Language Log 2019-09-10
A bit more than 11 years ago I wrote ("HVPT", 7/6/2008):
At the recent Acoustics 2008 meeting, I heard a presentation that reminded me of a mystery that I've been wondering about for nearly two decades. The paper presented was Maria Uther et al., "Training of English vowel perception by Finnish speakers to focus on spectral rather than durational cues", JASA 123(5):3566, 2008. And the mystery is why HVPT — a simple, quick, and inexpensive technique for helping adults to learn the sounds of new languages — is not widely used.
In fact, as far as I can tell, it's not used at all. Over the years, I've asked many people in the language-teaching business about this, and the answer has always been the same. It's not "Oh yes, well, we tried it and it doesn't really work"; or "It works, but the problems that it solves are not very important"; or "I'd like to, but it doesn't fit into my syllabus". Rather, their answer is some form of "What's that? I've never heard of it."
The "nearly two decades" then extended back from 2008 to a 1991 JASA paper, which is now more than 28 years old: J. S. Logan, S. E. Lively, and D. B. Pisoni, "Training Japanese listeners to identify English /r/ and /l/: A first report". And recently, Ron Thompson sent me a link to a 2018 review article that starts by quoting my 2008 blog post — "High variability [pronunciation] training (HVPT): A proven technique about which every language teacher and learner ought to know", Journal of Second Language Pronunciation.
This article is a critical research synthesis of 32 studies that used the High Variability Phonetic Training (HVPT) technique to teach learners to better perceive and produce L2 sounds. Taken together, the studies surveyed provide compelling evidence that HVPT is a very effective pronunciation training tool, and that resulting improvement is long-lasting. The analysis of this research also helps to explain why very few teachers have heard of this empirically-driven approach to pronunciation instruction: HVPT studies are largely published in technically oriented journals; few are accessible to language teachers. A variety of obstacles to the widespread use of HVPT are discussed, and some possible solutions are provided.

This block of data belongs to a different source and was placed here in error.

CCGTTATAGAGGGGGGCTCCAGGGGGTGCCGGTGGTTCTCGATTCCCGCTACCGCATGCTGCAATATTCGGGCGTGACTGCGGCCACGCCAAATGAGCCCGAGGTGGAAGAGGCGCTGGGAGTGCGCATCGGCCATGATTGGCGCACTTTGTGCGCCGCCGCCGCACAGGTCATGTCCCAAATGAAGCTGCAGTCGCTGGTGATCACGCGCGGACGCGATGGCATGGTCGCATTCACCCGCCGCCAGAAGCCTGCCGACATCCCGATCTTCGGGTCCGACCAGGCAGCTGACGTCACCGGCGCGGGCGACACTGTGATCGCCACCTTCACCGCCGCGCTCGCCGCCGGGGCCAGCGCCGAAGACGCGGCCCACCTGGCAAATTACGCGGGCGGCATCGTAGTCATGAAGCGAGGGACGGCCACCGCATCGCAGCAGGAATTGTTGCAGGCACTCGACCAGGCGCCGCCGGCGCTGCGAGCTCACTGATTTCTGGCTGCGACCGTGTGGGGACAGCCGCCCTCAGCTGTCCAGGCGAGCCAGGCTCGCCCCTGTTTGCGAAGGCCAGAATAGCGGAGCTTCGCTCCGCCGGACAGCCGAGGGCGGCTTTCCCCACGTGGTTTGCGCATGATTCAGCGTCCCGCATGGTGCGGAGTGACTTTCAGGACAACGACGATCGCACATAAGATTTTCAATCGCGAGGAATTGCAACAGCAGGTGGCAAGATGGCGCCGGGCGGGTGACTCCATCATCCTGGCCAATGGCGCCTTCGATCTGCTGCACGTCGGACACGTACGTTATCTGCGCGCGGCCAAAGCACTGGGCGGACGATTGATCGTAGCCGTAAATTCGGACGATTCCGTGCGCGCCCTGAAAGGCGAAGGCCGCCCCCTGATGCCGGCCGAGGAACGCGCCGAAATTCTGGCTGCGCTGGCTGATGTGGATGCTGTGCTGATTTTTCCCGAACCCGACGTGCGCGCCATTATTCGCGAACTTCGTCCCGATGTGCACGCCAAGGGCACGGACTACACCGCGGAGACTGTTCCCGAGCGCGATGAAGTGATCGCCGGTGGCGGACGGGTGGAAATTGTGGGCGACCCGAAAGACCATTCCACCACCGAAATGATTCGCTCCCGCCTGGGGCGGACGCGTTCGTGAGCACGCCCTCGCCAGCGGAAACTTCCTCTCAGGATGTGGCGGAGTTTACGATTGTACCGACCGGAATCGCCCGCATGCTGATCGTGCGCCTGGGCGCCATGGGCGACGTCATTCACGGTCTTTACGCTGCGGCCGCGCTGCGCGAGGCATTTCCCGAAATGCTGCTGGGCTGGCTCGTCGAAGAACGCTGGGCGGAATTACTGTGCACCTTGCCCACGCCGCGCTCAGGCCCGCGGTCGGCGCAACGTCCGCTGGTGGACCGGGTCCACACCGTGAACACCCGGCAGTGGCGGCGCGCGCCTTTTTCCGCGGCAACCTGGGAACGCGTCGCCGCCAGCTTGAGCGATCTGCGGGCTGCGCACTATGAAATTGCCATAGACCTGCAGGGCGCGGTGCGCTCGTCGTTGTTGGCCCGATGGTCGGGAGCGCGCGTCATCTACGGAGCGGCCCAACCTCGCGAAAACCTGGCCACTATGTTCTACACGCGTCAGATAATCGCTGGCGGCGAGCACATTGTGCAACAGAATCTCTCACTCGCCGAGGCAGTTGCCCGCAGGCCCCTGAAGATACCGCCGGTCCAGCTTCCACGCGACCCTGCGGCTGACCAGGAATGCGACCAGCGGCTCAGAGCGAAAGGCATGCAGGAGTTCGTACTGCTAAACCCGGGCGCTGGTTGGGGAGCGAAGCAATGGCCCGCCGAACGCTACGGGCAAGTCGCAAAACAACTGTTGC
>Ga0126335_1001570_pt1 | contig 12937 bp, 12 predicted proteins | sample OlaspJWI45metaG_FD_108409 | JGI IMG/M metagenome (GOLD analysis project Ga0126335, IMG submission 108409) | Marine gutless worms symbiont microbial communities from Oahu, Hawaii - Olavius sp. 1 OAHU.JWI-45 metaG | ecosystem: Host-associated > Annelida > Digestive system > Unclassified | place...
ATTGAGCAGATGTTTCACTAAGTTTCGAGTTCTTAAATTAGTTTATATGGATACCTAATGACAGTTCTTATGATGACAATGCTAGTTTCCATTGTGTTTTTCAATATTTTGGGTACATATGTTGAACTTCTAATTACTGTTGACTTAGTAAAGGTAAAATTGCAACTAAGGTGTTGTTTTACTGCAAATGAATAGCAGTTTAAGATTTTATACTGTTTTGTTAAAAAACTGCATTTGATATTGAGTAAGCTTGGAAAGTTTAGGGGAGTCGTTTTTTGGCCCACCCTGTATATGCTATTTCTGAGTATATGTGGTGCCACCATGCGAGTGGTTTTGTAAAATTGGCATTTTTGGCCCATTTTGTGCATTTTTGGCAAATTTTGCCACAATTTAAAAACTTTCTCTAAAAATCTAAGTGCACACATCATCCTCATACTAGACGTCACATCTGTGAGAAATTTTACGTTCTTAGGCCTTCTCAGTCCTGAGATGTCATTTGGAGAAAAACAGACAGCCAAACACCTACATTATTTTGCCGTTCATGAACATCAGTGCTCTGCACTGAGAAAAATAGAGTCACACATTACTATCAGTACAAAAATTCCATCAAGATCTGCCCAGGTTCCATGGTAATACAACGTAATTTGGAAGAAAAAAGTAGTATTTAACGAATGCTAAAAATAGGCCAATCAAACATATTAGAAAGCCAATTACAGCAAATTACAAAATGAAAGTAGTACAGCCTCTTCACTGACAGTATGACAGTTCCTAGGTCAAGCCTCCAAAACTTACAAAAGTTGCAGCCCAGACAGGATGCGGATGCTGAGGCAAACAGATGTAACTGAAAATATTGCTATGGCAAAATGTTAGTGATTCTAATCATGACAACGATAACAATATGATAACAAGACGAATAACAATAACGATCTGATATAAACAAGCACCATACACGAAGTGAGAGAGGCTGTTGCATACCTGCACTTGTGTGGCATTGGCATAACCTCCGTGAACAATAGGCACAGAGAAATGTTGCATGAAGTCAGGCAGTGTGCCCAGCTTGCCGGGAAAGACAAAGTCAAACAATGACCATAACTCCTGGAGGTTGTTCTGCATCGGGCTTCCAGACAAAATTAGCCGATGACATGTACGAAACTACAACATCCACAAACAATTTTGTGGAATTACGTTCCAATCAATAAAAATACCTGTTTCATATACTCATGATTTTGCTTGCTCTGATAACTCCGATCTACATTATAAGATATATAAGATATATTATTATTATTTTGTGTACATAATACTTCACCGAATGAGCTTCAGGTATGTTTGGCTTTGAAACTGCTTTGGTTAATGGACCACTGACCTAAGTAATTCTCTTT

Thompson's discussion suggest seven (!) reasons why HVPT is not more widely used, starting with the notion that "the term HVPT may be a deterrent to language teachers, who often lack training in phonetics". Then the second obstacle is the fact that the relevant studies were published "in highly technical phonetics journals", or "niche venues, or conference proceedings that are unlikely to be accessed". The third problem is "a lack of clear agreement on what constitutes best practice in HPVT". The fourth problem is the complexity of "a complete system, comprising many L2 sounds, for learners of varied L1 backgrounds and L2 experience". The fifth problem is "a lack of advertising funds for promotional materials". The sixth problem is that HPVT "does not easily lend itself to incorporation in traditional classrooms". And the seventh problem is that out-of-classroom HVPT use "requires students to be highly motivated", because "current approaches … tend to be boring and thus demotivating".
There's an eighth obstacle, implicit in several of Thompson's seven, namely the fact that educational psychology and educational linguistics are segregated in schools and programs that are organizationally, physically, and culturally separated from the "regular" or "mainstream" versions of those fields. This situation has a complicated history, and plenty of blame on all sides — but it's one of many unfortunate cases where disciplinary boundaries are more geological than logical.
Thompson concludes that
While HVPT's effectiveness for improving learners perception and pronunciation of L2 sounds is well documented, many obstacles remain for more extensive use in language teaching. As further HVPT research addresses some of the outstanding questions identified here, a coherent set of best practices for HVPT can be established. Even so, more work is needed to bridge the gap between research and practice. This requires better cooperation between researchers and teachers, and also between researchers and programmers. It also requires a willingness on the part of researchers to write for a teacher audience. On the bright side, given the rapid move toward cloud-based applications, obstacles associated with the accessibility of large-scale HVPT applications are likely to disappear soon.